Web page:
Wednesday, September 16th, 2015
Strokes aren’t always predictable or preventable. However, there are many different traits and habits that overwhelmingly correspond to higher risks, so it’s easier than ever to determine your individual risk factors. In 2007, the Centers for Disease Control and Prevention (CDC) added another factor to the list when they began to collect and compare data about strokes in each individual state.
The CDC confirmed decades’ worth of evidence that strokes consistently occur in some regions more than others. Their research also unveiled some startlingly specific risks: eleven states had unusually high stroke rates and mortality rates. Following this revelation, several organizations have conducted research to compare stroke prevalence, care costs, mortality rates, behavioral risks, and other factors on a state-by-state basis.
If you’re worried about your odds because you live in the Stroke Belt, or if you’re curious about the risk factors that seem to converge in these states, it might help to understand the data they’ve collected and the theories that attempt to explain it.
The eleven states within the Stroke Belt share more than just higher stroke risks. They’re all adjoined, and they comprise most of the southeastern region of the United States. They include:
The entire Stroke Belt reports incidence rates about 18% higher than national averages. Risks are also higher for otherwise low-risk groups in these states, such as people younger than 50. However, stroke risks increase further in a very specific section of the Stroke Belt. The National Institutes of Health (NIH) zeroed in on the “buckle”, a strip of land along the eastern coastline where stroke mortality rates are twice as high as the national average.
North Florida and East Texas, both of which share borders with multiple states in the Stroke Belt, also report higher stroke mortality rates. However, most studies confine the phenomenon to the states in which strokes are more common and dangerous in every region, so they’re usually not included in the official Stroke Belt data.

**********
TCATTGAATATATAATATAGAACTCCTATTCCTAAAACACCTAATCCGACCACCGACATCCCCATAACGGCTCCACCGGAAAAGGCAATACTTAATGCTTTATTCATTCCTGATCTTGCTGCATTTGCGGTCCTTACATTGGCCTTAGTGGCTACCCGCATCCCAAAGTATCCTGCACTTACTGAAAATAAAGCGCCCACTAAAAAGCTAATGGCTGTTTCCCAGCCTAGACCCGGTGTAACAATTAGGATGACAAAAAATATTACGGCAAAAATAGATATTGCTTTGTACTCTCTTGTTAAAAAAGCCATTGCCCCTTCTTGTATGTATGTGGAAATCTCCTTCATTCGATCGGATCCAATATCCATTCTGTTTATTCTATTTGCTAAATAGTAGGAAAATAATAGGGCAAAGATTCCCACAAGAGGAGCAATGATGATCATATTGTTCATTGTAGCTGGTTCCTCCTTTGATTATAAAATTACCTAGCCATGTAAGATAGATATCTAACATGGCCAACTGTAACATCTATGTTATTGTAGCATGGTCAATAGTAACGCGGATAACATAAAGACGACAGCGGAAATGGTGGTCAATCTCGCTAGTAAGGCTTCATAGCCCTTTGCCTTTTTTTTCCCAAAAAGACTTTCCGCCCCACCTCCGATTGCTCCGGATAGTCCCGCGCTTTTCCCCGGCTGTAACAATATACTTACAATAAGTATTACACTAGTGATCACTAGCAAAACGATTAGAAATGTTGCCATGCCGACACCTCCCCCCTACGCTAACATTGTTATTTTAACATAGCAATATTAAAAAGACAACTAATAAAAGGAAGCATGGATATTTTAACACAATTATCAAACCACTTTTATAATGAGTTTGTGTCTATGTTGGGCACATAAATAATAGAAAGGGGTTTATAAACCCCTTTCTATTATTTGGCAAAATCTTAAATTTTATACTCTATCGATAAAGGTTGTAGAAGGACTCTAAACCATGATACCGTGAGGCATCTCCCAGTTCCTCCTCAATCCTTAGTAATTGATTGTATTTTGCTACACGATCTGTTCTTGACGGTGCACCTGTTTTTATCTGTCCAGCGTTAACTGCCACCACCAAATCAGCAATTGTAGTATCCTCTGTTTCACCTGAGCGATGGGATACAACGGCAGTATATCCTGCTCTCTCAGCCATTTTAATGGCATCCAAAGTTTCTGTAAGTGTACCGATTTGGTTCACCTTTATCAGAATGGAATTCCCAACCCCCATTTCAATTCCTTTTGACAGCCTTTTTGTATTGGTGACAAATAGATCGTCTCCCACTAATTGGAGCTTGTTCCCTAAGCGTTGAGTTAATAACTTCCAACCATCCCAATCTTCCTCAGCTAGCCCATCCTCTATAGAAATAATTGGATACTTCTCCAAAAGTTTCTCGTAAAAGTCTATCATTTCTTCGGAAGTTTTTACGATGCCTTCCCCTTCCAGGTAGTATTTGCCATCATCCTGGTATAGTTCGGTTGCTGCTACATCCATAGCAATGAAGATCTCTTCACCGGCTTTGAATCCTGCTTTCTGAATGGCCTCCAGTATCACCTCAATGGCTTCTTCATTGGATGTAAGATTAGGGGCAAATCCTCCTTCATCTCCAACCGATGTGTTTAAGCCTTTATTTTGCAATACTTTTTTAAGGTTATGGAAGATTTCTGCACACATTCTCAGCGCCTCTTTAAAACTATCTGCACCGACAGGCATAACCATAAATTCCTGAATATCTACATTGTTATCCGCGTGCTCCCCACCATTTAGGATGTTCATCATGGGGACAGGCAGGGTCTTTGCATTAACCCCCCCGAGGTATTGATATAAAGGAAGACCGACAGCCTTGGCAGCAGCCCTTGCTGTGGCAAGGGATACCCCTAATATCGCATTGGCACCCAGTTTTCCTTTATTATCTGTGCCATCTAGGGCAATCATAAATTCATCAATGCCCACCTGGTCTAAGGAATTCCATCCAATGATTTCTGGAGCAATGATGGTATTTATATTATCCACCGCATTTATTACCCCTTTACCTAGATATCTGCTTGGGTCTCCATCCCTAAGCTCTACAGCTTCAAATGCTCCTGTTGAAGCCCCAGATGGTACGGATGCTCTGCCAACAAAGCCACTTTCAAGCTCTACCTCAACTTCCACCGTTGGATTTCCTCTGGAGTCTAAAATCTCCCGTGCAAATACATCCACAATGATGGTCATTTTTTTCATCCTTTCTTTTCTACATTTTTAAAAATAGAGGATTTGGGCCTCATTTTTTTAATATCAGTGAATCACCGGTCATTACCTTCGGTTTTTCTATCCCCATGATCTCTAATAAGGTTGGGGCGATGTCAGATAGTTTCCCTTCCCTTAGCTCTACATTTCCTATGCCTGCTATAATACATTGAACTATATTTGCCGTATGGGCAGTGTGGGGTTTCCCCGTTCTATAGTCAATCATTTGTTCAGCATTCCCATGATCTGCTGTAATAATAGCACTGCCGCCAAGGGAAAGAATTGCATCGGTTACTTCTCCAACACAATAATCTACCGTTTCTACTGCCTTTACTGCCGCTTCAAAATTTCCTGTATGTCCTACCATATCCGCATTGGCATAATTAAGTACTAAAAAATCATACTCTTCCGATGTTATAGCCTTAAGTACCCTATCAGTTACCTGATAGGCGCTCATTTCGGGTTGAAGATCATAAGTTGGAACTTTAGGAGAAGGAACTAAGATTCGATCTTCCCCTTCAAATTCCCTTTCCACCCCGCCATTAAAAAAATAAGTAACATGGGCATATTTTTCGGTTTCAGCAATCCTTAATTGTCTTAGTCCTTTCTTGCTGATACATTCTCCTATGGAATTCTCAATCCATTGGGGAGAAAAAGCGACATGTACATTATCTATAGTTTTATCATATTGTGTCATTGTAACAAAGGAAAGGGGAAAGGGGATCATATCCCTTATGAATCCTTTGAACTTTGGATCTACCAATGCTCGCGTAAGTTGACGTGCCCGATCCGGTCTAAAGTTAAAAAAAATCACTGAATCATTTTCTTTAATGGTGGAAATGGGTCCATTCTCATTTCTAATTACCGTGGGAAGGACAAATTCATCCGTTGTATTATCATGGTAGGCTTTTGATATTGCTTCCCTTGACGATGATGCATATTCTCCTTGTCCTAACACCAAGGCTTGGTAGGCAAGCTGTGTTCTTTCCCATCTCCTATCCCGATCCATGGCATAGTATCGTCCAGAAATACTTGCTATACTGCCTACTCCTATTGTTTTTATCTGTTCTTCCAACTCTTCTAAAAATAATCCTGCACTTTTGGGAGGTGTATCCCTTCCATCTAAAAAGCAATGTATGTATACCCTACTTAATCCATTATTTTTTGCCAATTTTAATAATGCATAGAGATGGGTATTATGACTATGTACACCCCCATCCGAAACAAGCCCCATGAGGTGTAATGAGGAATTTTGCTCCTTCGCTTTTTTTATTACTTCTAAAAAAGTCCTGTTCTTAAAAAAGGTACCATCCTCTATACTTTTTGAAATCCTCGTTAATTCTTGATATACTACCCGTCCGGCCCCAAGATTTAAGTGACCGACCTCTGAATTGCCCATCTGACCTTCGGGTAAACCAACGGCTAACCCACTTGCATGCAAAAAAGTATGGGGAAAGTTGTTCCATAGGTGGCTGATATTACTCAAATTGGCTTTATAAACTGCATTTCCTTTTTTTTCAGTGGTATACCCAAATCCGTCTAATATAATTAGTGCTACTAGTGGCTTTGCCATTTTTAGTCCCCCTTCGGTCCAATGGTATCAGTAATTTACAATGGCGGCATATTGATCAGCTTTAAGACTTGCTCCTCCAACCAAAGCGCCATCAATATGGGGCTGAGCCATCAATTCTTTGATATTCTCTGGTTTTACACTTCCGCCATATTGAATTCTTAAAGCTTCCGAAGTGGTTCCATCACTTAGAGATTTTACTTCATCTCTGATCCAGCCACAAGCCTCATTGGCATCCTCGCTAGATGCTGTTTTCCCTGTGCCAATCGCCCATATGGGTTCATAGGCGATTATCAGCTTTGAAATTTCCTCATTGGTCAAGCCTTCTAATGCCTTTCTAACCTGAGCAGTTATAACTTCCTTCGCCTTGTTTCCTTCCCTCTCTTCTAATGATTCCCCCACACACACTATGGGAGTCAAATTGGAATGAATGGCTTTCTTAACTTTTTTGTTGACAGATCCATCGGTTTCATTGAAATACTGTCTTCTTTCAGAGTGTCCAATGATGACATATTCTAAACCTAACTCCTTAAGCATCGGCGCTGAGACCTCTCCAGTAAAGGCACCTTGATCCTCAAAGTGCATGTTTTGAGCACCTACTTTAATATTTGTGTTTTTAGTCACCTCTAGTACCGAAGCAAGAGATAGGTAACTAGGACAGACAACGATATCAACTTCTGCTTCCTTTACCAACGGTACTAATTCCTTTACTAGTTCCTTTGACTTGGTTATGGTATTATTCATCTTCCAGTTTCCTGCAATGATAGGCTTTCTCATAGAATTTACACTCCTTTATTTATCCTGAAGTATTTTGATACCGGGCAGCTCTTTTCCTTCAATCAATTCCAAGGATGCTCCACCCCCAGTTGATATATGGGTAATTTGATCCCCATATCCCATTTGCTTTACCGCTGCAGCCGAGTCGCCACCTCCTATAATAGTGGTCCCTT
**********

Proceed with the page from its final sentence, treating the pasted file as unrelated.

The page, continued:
To some, the self-contained nature of the Stroke Belt – which is connected and only bleeds into a few other states – suggests regional causes or correlations, rather than state-specific risk factors. These may include climate or immigration patterns that cross state borders, cultural similarities that stem from shared histories, and even population density. However, it’s still important to focus on the specific factors that usually increase stroke risks and how they relate to the Stroke Belt.
Rural communities have fewer hospitals and health care providers than urban and suburban communities. Because Stroke Belt states aren’t as densely populated as their northern and western neighbors, limited healthcare access could play a role in the elevated number of stroke fatalities. Early diagnosis of health problems, regular blood pressure checks, and preventative treatments can seriously lower your stroke risks, but only if you have regular access to these services.